subsider

subside

[suhb-sahyd]
verb (used without object), subsided, subsiding.
1.
to sink to a low or lower level.
2.
to become quiet, less active, or less violent; abate: The laughter subsided.
3.
to sink or fall to the bottom; settle; precipitate: to cause coffee grounds to subside.

Origin:
1640–50; < Latin subsīdere, equivalent to sub- sub- + sīdere to sit, settle; akin to sedēre to be seated; see sit1

subsidence [suhb-sahyd-ns, suhb-si-dns] , noun
subsider, noun
nonsubsiding, adjective
unsubsided, adjective
unsubsiding, adjective

1. subside, subsist ; 2. subsidence, subsistence.


1. decline, descend, settle. 2. diminish, lessen, wane, ebb.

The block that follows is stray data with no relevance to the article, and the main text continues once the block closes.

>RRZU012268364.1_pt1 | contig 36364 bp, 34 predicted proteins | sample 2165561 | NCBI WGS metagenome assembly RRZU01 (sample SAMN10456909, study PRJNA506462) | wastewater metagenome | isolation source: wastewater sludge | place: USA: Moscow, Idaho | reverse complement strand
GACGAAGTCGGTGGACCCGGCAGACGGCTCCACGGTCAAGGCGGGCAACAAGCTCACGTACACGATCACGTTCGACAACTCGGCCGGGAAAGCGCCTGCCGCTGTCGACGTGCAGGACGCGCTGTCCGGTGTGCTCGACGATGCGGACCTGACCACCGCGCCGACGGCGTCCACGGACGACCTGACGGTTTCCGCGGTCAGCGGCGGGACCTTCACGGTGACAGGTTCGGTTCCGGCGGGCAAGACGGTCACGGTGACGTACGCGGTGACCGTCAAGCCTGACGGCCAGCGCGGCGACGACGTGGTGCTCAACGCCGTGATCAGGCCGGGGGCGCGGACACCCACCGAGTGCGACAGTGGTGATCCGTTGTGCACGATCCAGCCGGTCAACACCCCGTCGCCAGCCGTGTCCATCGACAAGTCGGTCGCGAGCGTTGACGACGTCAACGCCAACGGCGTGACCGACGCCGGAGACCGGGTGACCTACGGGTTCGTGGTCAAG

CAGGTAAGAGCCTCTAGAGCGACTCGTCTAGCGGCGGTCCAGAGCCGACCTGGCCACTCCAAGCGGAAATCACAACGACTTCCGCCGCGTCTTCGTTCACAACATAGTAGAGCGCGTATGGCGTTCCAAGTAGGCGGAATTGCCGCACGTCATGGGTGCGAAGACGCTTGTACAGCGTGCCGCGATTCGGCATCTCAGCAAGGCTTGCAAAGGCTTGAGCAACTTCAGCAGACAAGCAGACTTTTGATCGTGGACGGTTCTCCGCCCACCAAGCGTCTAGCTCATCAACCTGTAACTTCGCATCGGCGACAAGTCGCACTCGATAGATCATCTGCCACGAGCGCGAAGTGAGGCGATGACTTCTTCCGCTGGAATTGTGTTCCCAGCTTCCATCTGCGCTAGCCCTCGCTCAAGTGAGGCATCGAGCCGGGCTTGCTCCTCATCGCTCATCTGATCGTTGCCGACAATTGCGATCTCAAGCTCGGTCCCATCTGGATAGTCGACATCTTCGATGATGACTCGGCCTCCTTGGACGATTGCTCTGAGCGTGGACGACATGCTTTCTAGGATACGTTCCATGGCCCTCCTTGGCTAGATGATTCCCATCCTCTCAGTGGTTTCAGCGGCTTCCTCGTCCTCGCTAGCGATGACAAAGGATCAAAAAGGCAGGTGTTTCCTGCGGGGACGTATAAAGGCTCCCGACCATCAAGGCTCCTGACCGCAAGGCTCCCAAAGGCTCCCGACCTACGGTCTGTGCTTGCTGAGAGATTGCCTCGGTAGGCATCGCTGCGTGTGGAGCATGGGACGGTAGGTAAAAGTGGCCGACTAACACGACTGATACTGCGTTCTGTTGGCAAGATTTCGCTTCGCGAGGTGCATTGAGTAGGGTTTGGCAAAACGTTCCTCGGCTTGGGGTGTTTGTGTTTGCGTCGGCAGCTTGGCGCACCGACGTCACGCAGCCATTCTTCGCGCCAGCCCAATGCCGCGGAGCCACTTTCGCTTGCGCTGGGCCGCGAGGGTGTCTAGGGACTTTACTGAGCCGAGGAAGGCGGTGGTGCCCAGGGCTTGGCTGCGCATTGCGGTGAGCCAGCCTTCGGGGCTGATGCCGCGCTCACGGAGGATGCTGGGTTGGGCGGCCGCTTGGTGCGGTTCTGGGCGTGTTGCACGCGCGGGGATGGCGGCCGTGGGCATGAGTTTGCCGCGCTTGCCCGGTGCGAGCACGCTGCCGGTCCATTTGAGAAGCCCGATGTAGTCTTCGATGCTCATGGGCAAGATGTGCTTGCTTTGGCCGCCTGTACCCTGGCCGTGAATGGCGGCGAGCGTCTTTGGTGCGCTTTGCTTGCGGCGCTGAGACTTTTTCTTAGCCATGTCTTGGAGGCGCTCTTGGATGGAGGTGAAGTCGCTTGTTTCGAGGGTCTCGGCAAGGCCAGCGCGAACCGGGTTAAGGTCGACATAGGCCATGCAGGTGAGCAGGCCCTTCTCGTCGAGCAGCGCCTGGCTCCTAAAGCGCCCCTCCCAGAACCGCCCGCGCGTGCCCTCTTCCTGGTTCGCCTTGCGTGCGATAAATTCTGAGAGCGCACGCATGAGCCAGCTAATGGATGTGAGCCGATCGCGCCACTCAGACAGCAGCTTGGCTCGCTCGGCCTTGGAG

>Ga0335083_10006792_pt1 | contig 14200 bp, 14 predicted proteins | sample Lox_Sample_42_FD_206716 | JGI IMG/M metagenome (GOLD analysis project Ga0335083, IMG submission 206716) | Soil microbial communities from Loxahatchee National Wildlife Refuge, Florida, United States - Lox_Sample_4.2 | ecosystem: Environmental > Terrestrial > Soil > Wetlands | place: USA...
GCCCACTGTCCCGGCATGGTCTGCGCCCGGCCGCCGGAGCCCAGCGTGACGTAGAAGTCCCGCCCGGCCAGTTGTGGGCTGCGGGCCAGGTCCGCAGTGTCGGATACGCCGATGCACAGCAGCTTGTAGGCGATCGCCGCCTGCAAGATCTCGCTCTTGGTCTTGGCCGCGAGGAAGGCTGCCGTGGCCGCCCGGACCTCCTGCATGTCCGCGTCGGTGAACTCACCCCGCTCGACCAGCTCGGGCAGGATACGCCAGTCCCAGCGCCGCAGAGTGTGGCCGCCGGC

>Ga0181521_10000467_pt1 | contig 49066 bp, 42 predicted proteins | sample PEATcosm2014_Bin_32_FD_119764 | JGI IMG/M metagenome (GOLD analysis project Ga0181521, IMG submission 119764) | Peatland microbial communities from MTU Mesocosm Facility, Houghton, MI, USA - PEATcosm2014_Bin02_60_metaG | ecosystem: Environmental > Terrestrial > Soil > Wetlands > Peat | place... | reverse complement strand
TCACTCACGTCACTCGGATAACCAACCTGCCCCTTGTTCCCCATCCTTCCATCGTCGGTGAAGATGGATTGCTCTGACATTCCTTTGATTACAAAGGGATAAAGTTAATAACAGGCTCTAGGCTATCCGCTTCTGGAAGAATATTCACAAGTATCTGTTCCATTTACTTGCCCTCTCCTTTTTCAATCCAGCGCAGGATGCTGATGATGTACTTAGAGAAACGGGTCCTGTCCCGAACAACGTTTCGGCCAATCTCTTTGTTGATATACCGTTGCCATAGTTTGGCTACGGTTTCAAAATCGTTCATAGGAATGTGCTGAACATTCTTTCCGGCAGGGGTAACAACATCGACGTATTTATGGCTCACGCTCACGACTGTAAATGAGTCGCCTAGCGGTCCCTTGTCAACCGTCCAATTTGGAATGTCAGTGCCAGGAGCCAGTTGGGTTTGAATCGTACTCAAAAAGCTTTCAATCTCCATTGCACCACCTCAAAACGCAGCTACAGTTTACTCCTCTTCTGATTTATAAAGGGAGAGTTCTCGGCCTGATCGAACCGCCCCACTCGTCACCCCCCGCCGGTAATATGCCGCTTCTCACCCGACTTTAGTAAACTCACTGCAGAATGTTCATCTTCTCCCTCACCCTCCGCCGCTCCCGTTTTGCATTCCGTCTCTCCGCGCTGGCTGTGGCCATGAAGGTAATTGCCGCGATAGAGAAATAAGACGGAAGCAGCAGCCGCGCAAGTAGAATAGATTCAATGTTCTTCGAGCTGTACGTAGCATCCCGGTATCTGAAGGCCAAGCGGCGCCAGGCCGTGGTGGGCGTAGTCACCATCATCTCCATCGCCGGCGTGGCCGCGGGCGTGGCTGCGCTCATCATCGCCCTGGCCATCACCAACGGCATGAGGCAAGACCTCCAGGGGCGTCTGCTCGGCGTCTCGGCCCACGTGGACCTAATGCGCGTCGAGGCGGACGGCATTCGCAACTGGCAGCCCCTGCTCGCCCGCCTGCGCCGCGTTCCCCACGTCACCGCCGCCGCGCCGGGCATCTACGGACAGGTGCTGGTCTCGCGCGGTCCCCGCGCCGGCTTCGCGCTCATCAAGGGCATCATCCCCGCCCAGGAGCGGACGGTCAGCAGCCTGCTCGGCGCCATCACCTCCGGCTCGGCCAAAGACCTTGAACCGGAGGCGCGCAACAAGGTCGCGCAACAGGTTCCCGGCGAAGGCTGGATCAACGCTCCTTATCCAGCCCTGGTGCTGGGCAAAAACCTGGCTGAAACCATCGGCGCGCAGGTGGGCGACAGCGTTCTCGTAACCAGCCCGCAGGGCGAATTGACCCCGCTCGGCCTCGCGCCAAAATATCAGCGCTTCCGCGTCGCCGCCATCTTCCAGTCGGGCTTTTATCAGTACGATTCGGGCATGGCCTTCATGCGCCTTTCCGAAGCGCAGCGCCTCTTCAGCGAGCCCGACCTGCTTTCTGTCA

1. rise. 2. increase.
Dictionary.com Unabridged
Based on the Random House Dictionary, © Random House, Inc. 2014.
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World English Dictionary
subside (səbˈsaɪd)
 
vb
1.  to become less loud, excited, violent, etc; abate
2.  to sink or fall to a lower level
3.  (of the surface of the earth, etc) to cave in; collapse
4.  (of sediment, etc) to sink or descend to the bottom; settle
 
[C17: from Latin subsīdere to settle down, from sub- down + sīdere to settle]
 
sub'sider
 
n

Collins English Dictionary - Complete & Unabridged 10th Edition
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Etymonline
Word Origin & History

subside
1681, "to sink to the bottom," from L. subsidere "settle, sink, sit down or remain," from sub "down" + sidere "to settle," related to sedere (see sit). Meaning "to sink to a lower level, be reduced" is from 1706.
Online Etymology Dictionary, © 2010 Douglas Harper
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